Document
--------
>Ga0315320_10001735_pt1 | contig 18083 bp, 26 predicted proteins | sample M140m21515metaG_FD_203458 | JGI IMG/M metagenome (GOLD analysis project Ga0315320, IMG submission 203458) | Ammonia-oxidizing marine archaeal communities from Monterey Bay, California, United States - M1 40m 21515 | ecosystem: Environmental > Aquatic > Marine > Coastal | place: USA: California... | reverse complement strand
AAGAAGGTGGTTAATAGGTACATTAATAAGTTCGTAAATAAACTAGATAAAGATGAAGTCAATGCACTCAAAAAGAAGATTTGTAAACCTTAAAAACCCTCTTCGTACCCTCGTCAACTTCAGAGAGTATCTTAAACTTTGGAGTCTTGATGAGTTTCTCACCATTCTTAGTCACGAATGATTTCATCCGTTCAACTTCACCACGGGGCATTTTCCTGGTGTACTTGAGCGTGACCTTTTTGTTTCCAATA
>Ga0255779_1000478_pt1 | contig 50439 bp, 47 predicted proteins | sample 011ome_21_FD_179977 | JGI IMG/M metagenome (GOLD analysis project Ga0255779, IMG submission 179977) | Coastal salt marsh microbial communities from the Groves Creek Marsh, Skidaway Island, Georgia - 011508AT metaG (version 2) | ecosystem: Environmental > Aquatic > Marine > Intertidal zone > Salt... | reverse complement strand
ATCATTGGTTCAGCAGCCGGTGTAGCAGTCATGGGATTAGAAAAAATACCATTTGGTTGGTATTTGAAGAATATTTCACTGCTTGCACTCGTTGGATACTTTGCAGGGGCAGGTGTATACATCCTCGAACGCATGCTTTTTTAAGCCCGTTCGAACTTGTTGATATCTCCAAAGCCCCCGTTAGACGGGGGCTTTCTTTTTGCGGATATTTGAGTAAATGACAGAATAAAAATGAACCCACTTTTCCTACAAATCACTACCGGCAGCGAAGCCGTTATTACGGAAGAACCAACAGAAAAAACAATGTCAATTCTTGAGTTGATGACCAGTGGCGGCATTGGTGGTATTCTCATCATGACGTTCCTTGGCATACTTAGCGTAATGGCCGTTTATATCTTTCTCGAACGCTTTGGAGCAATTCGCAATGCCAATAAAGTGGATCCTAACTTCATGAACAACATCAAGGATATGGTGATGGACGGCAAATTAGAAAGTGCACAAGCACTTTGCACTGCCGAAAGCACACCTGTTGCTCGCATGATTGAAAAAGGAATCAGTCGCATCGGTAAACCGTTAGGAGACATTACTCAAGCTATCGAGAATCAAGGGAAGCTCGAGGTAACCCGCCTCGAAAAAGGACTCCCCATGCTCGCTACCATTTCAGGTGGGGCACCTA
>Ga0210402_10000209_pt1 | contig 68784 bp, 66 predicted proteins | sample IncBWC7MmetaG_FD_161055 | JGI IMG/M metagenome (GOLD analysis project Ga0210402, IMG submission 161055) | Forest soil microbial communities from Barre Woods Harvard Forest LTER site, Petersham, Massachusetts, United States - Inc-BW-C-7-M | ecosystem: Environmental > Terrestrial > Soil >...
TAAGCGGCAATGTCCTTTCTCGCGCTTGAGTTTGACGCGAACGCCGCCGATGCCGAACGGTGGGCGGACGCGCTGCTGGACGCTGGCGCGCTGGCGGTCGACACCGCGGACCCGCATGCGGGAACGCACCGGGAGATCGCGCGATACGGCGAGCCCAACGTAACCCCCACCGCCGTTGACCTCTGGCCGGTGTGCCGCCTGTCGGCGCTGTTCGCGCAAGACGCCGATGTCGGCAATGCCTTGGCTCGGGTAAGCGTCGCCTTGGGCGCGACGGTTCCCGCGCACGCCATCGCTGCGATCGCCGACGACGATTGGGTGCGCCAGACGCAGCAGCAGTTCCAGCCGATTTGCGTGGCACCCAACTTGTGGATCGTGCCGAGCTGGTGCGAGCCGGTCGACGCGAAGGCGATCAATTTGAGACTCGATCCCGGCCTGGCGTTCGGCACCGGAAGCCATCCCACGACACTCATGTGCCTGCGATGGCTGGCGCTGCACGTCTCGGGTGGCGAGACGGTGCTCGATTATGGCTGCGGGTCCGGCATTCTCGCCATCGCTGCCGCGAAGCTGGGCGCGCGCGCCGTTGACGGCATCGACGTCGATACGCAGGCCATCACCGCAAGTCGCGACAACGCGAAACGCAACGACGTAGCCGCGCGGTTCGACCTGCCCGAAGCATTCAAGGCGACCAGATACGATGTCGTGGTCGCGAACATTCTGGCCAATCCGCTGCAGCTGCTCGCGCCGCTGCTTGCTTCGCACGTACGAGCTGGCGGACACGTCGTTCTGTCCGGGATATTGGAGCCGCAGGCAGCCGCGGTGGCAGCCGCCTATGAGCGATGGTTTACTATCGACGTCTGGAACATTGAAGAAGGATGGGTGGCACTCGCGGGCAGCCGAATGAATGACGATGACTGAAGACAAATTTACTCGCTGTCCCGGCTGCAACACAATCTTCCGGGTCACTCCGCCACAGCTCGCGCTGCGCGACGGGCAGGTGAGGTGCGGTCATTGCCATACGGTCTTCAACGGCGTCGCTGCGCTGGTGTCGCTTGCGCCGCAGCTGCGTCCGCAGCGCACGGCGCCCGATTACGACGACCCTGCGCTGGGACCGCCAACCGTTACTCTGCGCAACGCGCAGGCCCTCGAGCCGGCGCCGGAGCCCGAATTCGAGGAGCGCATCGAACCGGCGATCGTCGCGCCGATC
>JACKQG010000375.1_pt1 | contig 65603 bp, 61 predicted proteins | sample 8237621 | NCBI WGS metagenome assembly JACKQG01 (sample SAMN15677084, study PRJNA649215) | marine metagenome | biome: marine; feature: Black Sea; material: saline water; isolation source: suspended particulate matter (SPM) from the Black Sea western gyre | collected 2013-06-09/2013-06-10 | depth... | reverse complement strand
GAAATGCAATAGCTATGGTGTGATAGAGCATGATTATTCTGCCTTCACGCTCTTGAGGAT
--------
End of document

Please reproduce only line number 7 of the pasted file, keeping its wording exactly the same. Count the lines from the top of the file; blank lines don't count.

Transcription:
>JACKQG010000375.1_pt1 | contig 65603 bp, 61 predicted proteins | sample 8237621 | NCBI WGS metagenome assembly JACKQG01 (sample SAMN15677084, study PRJNA649215) | marine metagenome | biome: marine; feature: Black Sea; material: saline water; isolation source: suspended particulate matter (SPM) from the Black Sea western gyre | collected 2013-06-09/2013-06-10 | depth... | reverse complement strand